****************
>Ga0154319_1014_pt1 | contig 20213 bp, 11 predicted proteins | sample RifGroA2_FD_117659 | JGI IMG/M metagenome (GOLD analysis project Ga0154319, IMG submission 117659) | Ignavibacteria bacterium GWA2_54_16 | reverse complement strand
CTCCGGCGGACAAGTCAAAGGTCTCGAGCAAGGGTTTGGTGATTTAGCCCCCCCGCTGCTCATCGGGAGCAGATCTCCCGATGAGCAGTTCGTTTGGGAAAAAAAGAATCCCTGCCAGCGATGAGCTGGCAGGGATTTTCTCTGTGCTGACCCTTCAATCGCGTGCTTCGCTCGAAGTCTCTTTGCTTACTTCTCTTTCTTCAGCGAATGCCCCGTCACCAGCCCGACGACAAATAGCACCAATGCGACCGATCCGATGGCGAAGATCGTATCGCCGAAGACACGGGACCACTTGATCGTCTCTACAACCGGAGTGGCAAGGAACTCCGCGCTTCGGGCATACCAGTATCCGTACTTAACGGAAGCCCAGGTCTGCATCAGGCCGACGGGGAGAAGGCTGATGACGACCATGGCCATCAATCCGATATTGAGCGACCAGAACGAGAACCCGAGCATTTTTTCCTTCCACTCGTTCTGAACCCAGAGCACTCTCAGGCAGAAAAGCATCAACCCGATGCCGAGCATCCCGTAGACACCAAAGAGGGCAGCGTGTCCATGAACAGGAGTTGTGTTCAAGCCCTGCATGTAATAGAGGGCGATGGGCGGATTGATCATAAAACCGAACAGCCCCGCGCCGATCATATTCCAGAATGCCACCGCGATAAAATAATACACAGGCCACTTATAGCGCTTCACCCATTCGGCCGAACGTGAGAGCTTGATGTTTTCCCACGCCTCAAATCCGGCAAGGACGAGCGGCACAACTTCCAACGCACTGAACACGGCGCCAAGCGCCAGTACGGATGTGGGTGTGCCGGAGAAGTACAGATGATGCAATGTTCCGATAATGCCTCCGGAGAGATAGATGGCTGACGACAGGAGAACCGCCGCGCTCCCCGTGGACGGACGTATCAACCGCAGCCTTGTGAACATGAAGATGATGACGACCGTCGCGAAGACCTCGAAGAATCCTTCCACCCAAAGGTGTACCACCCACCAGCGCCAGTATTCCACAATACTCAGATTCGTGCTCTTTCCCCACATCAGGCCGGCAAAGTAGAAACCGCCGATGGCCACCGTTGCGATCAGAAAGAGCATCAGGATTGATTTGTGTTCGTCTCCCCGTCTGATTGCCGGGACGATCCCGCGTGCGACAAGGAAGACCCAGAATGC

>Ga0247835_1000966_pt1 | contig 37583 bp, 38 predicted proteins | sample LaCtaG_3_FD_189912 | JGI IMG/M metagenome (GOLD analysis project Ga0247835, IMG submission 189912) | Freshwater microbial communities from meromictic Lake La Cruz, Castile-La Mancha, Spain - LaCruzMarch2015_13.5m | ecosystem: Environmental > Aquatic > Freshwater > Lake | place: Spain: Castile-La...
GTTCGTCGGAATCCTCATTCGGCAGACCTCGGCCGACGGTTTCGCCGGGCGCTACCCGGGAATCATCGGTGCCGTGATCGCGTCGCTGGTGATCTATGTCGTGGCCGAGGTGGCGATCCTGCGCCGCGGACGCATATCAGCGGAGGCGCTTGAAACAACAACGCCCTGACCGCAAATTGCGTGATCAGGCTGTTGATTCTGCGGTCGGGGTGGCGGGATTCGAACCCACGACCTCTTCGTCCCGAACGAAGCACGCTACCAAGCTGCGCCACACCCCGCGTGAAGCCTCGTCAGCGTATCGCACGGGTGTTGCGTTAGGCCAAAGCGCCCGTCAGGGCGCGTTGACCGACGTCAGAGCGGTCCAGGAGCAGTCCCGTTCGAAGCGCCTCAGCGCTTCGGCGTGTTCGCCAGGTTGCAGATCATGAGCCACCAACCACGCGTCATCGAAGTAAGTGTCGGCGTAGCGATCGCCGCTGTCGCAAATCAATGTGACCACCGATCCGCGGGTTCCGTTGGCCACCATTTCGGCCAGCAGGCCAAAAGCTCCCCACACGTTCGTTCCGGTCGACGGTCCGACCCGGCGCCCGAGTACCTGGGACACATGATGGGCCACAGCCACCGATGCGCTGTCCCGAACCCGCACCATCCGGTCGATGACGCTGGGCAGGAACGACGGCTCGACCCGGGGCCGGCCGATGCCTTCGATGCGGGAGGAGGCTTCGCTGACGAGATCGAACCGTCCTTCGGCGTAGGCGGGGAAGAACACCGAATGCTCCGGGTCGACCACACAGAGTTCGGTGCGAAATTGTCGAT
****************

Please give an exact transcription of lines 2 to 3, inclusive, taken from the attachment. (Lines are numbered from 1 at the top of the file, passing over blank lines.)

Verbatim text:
CTCCGGCGGACAAGTCAAAGGTCTCGAGCAAGGGTTTGGTGATTTAGCCCCCCCGCTGCTCATCGGGAGCAGATCTCCCGATGAGCAGTTCGTTTGGGAAAAAAAGAATCCCTGCCAGCGATGAGCTGGCAGGGATTTTCTCTGTGCTGACCCTTCAATCGCGTGCTTCGCTCGAAGTCTCTTTGCTTACTTCTCTTTCTTCAGCGAATGCCCCGTCACCAGCCCGACGACAAATAGCACCAATGCGACCGATCCGATGGCGAAGATCGTATCGCCGAAGACACGGGACCACTTGATCGTCTCTACAACCGGAGTGGCAAGGAACTCCGCGCTTCGGGCATACCAGTATCCGTACTTAACGGAAGCCCAGGTCTGCATCAGGCCGACGGGGAGAAGGCTGATGACGACCATGGCCATCAATCCGATATTGAGCGACCAGAACGAGAACCCGAGCATTTTTTCCTTCCACTCGTTCTGAACCCAGAGCACTCTCAGGCAGAAAAGCATCAACCCGATGCCGAGCATCCCGTAGACACCAAAGAGGGCAGCGTGTCCATGAACAGGAGTTGTGTTCAAGCCCTGCATGTAATAGAGGGCGATGGGCGGATTGATCATAAAACCGAACAGCCCCGCGCCGATCATATTCCAGAATGCCACCGCGATAAAATAATACACAGGCCACTTATAGCGCTTCACCCATTCGGCCGAACGTGAGAGCTTGATGTTTTCCCACGCCTCAAATCCGGCAAGGACGAGCGGCACAACTTCCAACGCACTGAACACGGCGCCAAGCGCCAGTACGGATGTGGGTGTGCCGGAGAAGTACAGATGATGCAATGTTCCGATAATGCCTCCGGAGAGATAGATGGCTGACGACAGGAGAACCGCCGCGCTCCCCGTGGACGGACGTATCAACCGCAGCCTTGTGAACATGAAGATGATGACGACCGTCGCGAAGACCTCGAAGAATCCTTCCACCCAAAGGTGTACCACCCACCAGCGCCAGTATTCCACAATACTCAGATTCGTGCTCTTTCCCCACATCAGGCCGGCAAAGTAGAAACCGCCGATGGCCACCGTTGCGATCAGAAAGAGCATCAGGATTGATTTGTGTTCGTCTCCCCGTCTGATTGCCGGGACGATCCCGCGTGCGACAAGGAAGACCCAGAATGC

>Ga0247835_1000966_pt1 | contig 37583 bp, 38 predicted proteins | sample LaCtaG_3_FD_189912 | JGI IMG/M metagenome (GOLD analysis project Ga0247835, IMG submission 189912) | Freshwater microbial communities from meromictic Lake La Cruz, Castile-La Mancha, Spain - LaCruzMarch2015_13.5m | ecosystem: Environmental > Aquatic > Freshwater > Lake | place: Spain: Castile-La...